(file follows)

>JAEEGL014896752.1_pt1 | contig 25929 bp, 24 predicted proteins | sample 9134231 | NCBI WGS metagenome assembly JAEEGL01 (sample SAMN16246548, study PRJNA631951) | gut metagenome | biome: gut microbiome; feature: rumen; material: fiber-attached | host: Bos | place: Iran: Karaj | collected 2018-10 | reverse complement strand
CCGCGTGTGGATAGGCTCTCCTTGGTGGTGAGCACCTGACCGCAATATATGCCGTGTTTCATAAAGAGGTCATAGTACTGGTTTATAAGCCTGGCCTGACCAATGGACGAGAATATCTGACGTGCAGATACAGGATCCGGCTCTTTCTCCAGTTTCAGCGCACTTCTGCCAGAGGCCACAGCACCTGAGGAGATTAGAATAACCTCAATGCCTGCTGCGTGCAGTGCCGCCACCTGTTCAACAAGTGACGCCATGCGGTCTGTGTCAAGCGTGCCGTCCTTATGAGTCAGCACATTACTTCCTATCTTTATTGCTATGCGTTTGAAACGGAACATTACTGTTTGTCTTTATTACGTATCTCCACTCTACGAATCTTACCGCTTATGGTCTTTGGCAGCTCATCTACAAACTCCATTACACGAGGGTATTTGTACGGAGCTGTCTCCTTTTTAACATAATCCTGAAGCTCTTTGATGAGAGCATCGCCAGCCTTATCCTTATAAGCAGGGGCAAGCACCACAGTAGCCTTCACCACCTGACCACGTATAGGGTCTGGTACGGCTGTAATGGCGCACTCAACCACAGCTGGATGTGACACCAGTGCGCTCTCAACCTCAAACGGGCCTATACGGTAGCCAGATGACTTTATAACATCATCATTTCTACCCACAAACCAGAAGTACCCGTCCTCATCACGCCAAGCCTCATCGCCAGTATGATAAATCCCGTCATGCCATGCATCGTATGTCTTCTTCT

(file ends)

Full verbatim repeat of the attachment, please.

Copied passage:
>JAEEGL014896752.1_pt1 | contig 25929 bp, 24 predicted proteins | sample 9134231 | NCBI WGS metagenome assembly JAEEGL01 (sample SAMN16246548, study PRJNA631951) | gut metagenome | biome: gut microbiome; feature: rumen; material: fiber-attached | host: Bos | place: Iran: Karaj | collected 2018-10 | reverse complement strand
CCGCGTGTGGATAGGCTCTCCTTGGTGGTGAGCACCTGACCGCAATATATGCCGTGTTTCATAAAGAGGTCATAGTACTGGTTTATAAGCCTGGCCTGACCAATGGACGAGAATATCTGACGTGCAGATACAGGATCCGGCTCTTTCTCCAGTTTCAGCGCACTTCTGCCAGAGGCCACAGCACCTGAGGAGATTAGAATAACCTCAATGCCTGCTGCGTGCAGTGCCGCCACCTGTTCAACAAGTGACGCCATGCGGTCTGTGTCAAGCGTGCCGTCCTTATGAGTCAGCACATTACTTCCTATCTTTATTGCTATGCGTTTGAAACGGAACATTACTGTTTGTCTTTATTACGTATCTCCACTCTACGAATCTTACCGCTTATGGTCTTTGGCAGCTCATCTACAAACTCCATTACACGAGGGTATTTGTACGGAGCTGTCTCCTTTTTAACATAATCCTGAAGCTCTTTGATGAGAGCATCGCCAGCCTTATCCTTATAAGCAGGGGCAAGCACCACAGTAGCCTTCACCACCTGACCACGTATAGGGTCTGGTACGGCTGTAATGGCGCACTCAACCACAGCTGGATGTGACACCAGTGCGCTCTCAACCTCAAACGGGCCTATACGGTAGCCAGATGACTTTATAACATCATCATTTCTACCCACAAACCAGAAGTACCCGTCCTCATCACGCCAAGCCTCATCGCCAGTATGATAAATCCCGTCATGCCATGCATCGTATGTCTTCTTCT